Lift the front a little (or drop the rear) so the truck sits level without a load in it.
Then you look like a stupid idiot with the back all squated down if you put anything in the bed. You are putting asthetics in front of function.

I understand how you are confused, it doesn't make any sense to buy a tool then destroy the functionality of it to make it look better.
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Old 01-05-2013, 07:46 AM   #69
liquidsmile
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Quote:
Originally Posted by broncobowsher View Post
Lift the front a little (or drop the rear) so the truck sits level without a load in it.
Then you look like a stupid idiot with the back all squated down if you put anything in the bed. You are putting asthetics in front of function.

I understand how you are confused, it doesn't make any sense to buy a tool then destroy the functionality of it to make it look better.
Most trucks you can add a block that is an inch taller to the rear and it takes care of that.

My 250 before leveling and adding the 350 blocks to the rear



Post

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Old 01-05-2013, 10:58 AM   #70
Grainbelt
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Quote:
Originally Posted by broncobowsher View Post
Then you look like a stupid idiot with the back all squated down if you put anything in the bed.
Hey, that's a good look, K-cars and 4runners came that way stock for decades.
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Old 01-05-2013, 12:21 PM   #71
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Thankfully most truck owners fall into the:

A: Don't got shit in the bed ever.

or,

B: Always got shit in the bed, cuz I'm too lazy to unload it all the time.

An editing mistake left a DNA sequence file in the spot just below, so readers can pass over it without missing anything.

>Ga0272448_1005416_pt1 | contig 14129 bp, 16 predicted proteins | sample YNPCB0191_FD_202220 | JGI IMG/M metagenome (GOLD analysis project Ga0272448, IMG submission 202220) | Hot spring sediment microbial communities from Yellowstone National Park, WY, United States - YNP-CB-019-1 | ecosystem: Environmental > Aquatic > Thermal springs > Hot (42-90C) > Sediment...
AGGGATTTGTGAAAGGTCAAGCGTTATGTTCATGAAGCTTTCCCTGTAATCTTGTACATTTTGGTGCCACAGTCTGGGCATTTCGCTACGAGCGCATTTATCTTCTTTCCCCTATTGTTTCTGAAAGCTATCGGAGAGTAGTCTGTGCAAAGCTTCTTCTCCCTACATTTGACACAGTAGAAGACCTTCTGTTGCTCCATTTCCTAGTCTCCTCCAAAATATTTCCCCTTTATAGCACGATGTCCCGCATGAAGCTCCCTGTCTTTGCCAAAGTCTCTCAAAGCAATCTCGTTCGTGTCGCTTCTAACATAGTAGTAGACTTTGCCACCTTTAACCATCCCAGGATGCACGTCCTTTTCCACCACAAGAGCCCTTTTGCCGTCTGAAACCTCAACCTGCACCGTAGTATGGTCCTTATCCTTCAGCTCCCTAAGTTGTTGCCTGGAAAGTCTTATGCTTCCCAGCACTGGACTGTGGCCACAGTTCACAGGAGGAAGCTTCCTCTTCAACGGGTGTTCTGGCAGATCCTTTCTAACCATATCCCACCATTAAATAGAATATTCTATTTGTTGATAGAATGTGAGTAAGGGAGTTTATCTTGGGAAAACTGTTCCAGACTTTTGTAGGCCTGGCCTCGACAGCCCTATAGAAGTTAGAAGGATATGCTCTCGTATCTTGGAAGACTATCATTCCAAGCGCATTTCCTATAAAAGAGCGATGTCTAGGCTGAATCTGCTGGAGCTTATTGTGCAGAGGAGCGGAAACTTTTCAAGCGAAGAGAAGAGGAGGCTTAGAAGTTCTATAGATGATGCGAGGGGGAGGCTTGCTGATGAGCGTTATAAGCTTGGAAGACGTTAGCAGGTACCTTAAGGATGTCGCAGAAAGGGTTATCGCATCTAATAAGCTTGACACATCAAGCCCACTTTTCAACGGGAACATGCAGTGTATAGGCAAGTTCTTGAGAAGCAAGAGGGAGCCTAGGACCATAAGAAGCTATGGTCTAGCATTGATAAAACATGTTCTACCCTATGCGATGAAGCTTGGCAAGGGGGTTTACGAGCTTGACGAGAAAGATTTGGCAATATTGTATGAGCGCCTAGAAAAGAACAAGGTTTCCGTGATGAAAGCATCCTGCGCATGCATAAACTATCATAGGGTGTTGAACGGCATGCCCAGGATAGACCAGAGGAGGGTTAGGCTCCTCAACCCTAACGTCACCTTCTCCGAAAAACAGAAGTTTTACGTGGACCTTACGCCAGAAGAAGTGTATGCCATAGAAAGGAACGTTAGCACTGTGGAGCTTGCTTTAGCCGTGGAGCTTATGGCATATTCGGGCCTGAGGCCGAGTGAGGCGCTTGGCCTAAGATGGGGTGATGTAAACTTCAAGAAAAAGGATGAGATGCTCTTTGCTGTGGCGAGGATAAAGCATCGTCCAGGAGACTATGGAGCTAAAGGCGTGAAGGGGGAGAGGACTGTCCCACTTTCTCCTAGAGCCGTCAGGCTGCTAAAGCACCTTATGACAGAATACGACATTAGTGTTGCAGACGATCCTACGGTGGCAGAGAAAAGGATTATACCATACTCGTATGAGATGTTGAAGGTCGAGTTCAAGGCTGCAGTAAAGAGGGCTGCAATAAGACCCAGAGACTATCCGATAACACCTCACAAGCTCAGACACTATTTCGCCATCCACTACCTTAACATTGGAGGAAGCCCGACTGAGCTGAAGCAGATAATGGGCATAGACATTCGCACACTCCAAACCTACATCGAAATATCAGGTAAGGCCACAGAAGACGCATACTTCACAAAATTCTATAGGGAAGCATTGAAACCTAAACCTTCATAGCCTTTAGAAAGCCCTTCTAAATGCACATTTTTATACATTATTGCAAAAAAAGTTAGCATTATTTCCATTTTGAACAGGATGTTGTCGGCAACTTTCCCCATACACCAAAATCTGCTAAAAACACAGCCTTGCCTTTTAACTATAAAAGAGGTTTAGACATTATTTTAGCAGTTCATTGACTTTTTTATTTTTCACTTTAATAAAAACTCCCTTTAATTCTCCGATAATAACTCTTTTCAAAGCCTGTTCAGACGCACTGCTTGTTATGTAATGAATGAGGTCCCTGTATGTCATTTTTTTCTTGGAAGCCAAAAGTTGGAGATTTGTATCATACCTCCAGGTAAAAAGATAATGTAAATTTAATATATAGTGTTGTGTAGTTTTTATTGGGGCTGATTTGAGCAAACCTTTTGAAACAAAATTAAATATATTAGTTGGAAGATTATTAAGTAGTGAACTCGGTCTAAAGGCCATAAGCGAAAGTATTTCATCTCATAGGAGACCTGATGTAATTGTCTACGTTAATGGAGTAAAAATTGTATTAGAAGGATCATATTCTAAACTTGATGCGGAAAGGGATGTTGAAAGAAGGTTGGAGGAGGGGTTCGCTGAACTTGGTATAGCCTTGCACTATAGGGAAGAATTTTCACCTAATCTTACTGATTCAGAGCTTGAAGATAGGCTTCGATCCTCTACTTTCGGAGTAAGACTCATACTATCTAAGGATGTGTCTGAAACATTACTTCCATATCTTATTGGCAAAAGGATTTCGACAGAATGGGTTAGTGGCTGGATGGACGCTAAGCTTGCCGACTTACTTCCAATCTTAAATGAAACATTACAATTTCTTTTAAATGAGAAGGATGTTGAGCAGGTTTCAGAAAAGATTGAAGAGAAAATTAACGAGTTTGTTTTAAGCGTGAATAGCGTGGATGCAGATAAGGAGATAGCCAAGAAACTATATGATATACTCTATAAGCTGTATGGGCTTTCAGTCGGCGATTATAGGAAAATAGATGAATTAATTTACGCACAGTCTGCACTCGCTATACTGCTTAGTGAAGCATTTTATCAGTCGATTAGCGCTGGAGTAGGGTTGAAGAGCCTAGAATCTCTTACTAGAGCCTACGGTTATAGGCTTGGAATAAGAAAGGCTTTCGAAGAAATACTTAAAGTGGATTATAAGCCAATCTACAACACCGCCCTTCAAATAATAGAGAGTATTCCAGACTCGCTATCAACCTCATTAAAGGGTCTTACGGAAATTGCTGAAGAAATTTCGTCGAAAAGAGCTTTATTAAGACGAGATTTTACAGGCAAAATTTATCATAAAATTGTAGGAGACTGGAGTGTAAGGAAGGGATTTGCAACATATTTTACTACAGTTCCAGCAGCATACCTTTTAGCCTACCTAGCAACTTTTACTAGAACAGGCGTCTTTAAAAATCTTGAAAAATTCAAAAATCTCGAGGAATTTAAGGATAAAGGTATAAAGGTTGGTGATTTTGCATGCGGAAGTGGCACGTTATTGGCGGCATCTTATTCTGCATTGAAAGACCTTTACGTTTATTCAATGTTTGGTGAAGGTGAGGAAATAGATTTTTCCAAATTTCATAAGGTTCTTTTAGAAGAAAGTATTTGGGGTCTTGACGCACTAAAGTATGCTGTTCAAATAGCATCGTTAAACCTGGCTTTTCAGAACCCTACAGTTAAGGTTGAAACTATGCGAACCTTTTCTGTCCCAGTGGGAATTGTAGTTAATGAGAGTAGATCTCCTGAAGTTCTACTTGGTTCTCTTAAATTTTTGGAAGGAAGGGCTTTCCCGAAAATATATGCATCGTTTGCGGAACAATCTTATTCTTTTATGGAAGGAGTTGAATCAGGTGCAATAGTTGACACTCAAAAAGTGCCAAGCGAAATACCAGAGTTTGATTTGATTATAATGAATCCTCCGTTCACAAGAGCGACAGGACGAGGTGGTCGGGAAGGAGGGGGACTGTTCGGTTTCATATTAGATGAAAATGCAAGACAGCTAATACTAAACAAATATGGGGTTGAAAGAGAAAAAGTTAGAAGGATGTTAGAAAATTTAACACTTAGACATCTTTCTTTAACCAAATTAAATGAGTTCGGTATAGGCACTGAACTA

The C: Often vary load by hundred of pounds through the course of the week catagory is rare. Perhaps most common in landscapers who occasionally haul dirt/material that is then unloaded and empty till the next job.

Construction folks are usually in B. Suburbanites and most of the jacked up country trucks are A:.
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Old 01-05-2013, 10:16 PM   #72
dwayne
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Quote:
Originally Posted by leakypetcock View Post
It's only been a few days since installing the kit and the only thing I've put in the truck is a bunch of cardboard to take to recycling. I lifted the front only with a 2" spacer on top of the strut. Since I did nothing to the rear, I'm guessing (only guessing) that the rear axle is the fulcrum and it actually lowered the tailgate somewhere around 1/4". I haven't really noticed anything different with the truck except for the 2" bigger gap between the top of the tire and the fender opening.

The day I bought it.


How it looks now.
Alright...thanks so much. The primary reason for me considering a leveling kit would be lowering the tail gate, you probably saved me $300 (with the alignment)
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Old 01-06-2013, 06:24 AM   #73
EsconDeasy
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Quote:
Originally Posted by broncobowsher View Post
Lift the front a little (or drop the rear) so the truck sits level without a load in it.
Then you look like a stupid idiot with the back all squated down if you put anything in the bed. You are putting asthetics in front of function.

I understand how you are confused, it doesn't make any sense to buy a tool then destroy the functionality of it to make it look better.

OR............some folks think a truck looks right if it squats with a load in it.

Even though all of the OP's questions have been answered (plus lots of questions he didn't ask) the direction this thread is going is so RIGHT!
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Old 01-07-2013, 12:47 PM   #74
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Quote:
Originally Posted by Bueller View Post
And what production truck or SUV that generally gets lifted for extra tire clearance has a good aerodynamic profile?

Answer = none. Therefore, lifting is almost guaranteed to have a negative effect on fuel mileage, a fact that is already very well substantiated in the real world.
I will continue to drive my lifted Jeep getting better than stock fuel economy.
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Old 01-07-2013, 01:27 PM   #75
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Originally Posted by Range Motorsport View Post
I will continue to drive my lifted Jeep getting better than stock fuel economy.
Better than it was rated perhaps, but worse than you would get if you sat it back down